Continue down the river for about two miles until you reach the two 100-foot tall Rhyolite columns that look like pillars. You’ll know you are there as it becomes impossible to paddle through the rock area. If you’re looking to continue on to Shoshone Falls, you’ll have to carry your gear around Pillar Falls. However, if this is your final destination, it’s one of the easiest and most family-friendly adventures in the Twin Falls area, so grab the kids and supplies for a picnic and paddle down to Pillar Falls!
4. Earl M. Hardy Box Canyon Springs Nature Preserve
Just west of Twin Falls is Earl M. Hardy Box Canyon Springs Nature Preserve, just one of the six units that make up Thousand Springs State Park. Keep your eyes peeled for the turnout to the parking lot, as it’s a bit tucked away. After a mile-long hike from the road that will have you questioning your directions, you’ll come to an overlook of the nation’s 11th largest spring, where a pool of bright blue water shines in the midday sun. As if this site in front of you wasn’t impressive enough, follow the trail and hike down into the canyon to reach a 20-foot waterfall that is simply beautiful. Most times, you will be the only one here, making it a great place to get away from the bustle of Twin Falls. Make sure to read the welcome sign which contains loads of interesting information about this unique canyon, including what Box Canyon has in common with Mars.
5. Auger Falls
Auger Falls is worth the view alone, but the real draw of this area within the Snake River Canyon is its extensive trail system. Head to Trek Bicycle Twin Falls and grab a mountain bike to load in your car before descending the canyon. The trails range from beginner to intermediate in difficulty. It’s a great place to take the whole family, especially if you want to introduce your kids to mountain biking, but without the steep mountain terrain as the majority of the trails are just gentle rolls. You will see numerous waterfalls while experiencing some unique views of the Snake River and Auger Falls.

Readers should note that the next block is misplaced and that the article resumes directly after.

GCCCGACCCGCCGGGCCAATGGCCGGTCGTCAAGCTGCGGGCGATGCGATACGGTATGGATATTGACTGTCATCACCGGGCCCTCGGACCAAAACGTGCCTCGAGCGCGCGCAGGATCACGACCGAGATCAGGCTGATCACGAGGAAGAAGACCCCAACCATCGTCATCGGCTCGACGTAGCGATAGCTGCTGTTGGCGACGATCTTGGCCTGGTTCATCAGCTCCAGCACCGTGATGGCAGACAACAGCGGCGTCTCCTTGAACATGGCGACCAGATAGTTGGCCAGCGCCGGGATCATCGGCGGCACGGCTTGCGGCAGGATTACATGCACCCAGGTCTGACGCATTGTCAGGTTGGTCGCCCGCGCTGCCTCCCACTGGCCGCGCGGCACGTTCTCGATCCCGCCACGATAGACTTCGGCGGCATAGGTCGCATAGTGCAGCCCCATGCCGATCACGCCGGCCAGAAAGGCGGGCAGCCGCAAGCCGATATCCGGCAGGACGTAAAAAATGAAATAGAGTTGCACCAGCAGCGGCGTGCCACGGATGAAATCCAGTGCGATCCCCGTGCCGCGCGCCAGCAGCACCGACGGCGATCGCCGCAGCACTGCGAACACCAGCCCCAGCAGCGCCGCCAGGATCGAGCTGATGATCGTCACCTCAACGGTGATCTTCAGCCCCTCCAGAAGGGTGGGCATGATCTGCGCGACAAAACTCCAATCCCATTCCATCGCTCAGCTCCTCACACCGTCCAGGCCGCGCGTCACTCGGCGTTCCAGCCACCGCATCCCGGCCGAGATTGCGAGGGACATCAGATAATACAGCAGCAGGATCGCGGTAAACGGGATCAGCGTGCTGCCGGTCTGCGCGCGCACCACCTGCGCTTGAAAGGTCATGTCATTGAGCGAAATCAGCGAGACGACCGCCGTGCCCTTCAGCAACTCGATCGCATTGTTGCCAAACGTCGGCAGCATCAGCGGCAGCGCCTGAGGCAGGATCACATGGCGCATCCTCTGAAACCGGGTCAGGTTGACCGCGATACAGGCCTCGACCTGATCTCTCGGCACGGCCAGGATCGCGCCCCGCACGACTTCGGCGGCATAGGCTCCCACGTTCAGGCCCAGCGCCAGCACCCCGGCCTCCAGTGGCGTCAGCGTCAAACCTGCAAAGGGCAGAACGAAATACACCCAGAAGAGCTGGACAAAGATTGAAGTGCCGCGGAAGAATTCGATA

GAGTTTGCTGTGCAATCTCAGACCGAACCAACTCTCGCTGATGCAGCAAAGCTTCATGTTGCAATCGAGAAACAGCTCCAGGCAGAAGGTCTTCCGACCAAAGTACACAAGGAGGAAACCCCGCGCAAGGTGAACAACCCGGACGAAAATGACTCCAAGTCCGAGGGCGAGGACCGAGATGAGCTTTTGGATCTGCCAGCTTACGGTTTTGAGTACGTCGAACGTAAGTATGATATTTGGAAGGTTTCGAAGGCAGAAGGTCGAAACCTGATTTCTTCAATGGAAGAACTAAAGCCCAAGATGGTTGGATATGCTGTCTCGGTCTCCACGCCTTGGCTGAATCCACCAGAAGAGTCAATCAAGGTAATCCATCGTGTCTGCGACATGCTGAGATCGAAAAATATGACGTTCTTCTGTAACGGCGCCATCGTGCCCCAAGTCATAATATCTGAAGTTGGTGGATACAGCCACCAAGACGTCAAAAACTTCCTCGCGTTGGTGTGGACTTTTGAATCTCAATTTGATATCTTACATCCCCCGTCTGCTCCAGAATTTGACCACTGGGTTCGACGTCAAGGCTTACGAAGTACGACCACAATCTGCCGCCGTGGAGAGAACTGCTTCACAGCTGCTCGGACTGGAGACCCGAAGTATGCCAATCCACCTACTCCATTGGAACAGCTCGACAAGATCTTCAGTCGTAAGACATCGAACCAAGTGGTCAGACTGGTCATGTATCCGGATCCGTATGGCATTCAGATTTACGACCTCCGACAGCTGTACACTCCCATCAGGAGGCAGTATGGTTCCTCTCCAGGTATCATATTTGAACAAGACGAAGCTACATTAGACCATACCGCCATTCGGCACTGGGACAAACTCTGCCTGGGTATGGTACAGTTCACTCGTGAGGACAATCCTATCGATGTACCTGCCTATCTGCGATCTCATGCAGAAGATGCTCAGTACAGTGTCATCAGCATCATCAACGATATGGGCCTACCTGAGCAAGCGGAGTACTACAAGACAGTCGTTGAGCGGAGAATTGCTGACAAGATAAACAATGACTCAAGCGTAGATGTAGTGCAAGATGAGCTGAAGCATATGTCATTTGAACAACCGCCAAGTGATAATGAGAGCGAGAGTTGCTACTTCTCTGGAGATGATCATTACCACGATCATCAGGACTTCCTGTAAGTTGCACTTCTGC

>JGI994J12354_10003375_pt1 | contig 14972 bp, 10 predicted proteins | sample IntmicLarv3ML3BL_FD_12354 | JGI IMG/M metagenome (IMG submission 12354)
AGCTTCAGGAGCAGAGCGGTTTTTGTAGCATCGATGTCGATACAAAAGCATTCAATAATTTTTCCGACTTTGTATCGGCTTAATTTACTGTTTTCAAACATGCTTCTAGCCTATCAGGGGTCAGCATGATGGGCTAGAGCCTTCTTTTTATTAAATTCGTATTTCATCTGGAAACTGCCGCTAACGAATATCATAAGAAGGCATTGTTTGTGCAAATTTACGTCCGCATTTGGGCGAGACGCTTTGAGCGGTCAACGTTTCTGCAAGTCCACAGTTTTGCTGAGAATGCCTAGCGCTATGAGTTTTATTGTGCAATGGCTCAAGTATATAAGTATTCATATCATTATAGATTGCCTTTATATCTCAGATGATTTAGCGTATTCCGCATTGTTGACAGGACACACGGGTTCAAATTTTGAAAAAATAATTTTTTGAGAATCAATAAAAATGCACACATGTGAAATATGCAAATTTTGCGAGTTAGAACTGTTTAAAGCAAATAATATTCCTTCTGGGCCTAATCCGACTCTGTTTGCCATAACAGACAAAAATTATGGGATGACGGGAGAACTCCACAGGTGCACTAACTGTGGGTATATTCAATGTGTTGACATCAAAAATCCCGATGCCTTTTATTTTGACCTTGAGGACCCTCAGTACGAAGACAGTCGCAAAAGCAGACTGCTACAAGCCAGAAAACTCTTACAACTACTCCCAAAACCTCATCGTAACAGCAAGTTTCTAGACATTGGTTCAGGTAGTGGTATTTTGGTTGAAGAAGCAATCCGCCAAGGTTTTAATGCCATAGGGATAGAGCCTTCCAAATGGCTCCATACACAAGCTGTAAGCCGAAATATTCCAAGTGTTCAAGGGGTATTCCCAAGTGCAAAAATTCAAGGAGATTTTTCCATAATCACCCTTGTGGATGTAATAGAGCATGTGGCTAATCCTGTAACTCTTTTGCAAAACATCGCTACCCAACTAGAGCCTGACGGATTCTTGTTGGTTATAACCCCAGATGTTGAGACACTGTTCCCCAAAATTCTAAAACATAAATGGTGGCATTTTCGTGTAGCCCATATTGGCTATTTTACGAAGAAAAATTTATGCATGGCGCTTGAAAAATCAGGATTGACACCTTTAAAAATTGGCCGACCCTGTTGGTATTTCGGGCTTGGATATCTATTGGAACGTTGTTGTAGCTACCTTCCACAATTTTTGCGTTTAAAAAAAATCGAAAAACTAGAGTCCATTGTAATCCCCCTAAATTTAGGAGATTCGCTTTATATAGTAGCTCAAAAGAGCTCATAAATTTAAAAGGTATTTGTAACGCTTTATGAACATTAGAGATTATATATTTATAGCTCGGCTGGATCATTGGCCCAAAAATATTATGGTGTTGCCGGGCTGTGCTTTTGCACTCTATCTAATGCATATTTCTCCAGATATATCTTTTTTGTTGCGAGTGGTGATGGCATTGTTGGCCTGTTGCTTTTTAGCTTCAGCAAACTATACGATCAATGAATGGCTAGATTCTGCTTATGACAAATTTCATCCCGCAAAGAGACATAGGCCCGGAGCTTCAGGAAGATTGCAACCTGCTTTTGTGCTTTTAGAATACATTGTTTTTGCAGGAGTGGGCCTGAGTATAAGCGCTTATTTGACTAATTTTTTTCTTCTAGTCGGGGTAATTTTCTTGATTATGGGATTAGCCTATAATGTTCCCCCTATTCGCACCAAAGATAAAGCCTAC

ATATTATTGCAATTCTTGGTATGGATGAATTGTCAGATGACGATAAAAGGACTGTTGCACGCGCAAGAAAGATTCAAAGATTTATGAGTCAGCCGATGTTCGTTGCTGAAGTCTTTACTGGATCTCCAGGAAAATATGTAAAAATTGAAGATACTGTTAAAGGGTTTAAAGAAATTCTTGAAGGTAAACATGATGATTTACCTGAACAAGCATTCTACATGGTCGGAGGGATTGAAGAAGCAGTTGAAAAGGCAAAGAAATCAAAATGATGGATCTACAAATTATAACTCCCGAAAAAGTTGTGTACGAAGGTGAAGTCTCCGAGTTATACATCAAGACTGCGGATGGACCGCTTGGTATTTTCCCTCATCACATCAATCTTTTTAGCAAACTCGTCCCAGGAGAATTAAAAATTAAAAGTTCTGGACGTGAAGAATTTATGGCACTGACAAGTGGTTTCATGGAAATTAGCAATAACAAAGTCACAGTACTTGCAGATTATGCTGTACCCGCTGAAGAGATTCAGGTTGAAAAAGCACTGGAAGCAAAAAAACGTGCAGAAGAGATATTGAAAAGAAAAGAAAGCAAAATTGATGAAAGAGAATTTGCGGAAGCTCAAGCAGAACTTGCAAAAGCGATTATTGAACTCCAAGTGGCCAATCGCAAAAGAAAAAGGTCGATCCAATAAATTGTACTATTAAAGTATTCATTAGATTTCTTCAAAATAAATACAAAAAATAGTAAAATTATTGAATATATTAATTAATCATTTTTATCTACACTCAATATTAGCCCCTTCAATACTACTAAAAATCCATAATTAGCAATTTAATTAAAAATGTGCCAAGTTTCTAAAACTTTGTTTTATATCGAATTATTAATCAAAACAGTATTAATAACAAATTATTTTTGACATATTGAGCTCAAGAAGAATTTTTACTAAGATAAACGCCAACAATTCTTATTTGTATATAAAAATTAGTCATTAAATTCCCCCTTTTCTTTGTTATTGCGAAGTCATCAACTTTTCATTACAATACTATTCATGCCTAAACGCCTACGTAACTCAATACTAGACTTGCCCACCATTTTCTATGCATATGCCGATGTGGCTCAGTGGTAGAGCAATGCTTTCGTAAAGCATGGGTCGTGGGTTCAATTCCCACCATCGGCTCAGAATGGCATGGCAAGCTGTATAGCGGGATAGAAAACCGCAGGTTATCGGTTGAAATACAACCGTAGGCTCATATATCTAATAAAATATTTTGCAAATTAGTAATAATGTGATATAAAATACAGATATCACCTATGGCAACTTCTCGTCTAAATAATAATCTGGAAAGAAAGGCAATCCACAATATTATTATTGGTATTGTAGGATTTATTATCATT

6. Devil’s Punchbowl
Usually, names never really fit but in the case of Devil’s Punchbowl, whoever came up with the title was spot on. This incredible waterfall comes to life when massive amounts of water surge through a very small gorge. Getting here is easy—simply follow the signs from Interstate 84 to Malad Gorge State Park (another part of the Thousand Springs State Park). The washbowl is so close to the interstate you can actually get photos of semi-trailers passing over the bridge behind Devil’s Punchbowl from the viewpoint, which is a short walk from the parking area. In the right conditions, keep an eye out for ultra brave kayakers tempting fate. After seeing Devil’s Punchbowl’s strong power, turn around and check out the waterfall down the canyon.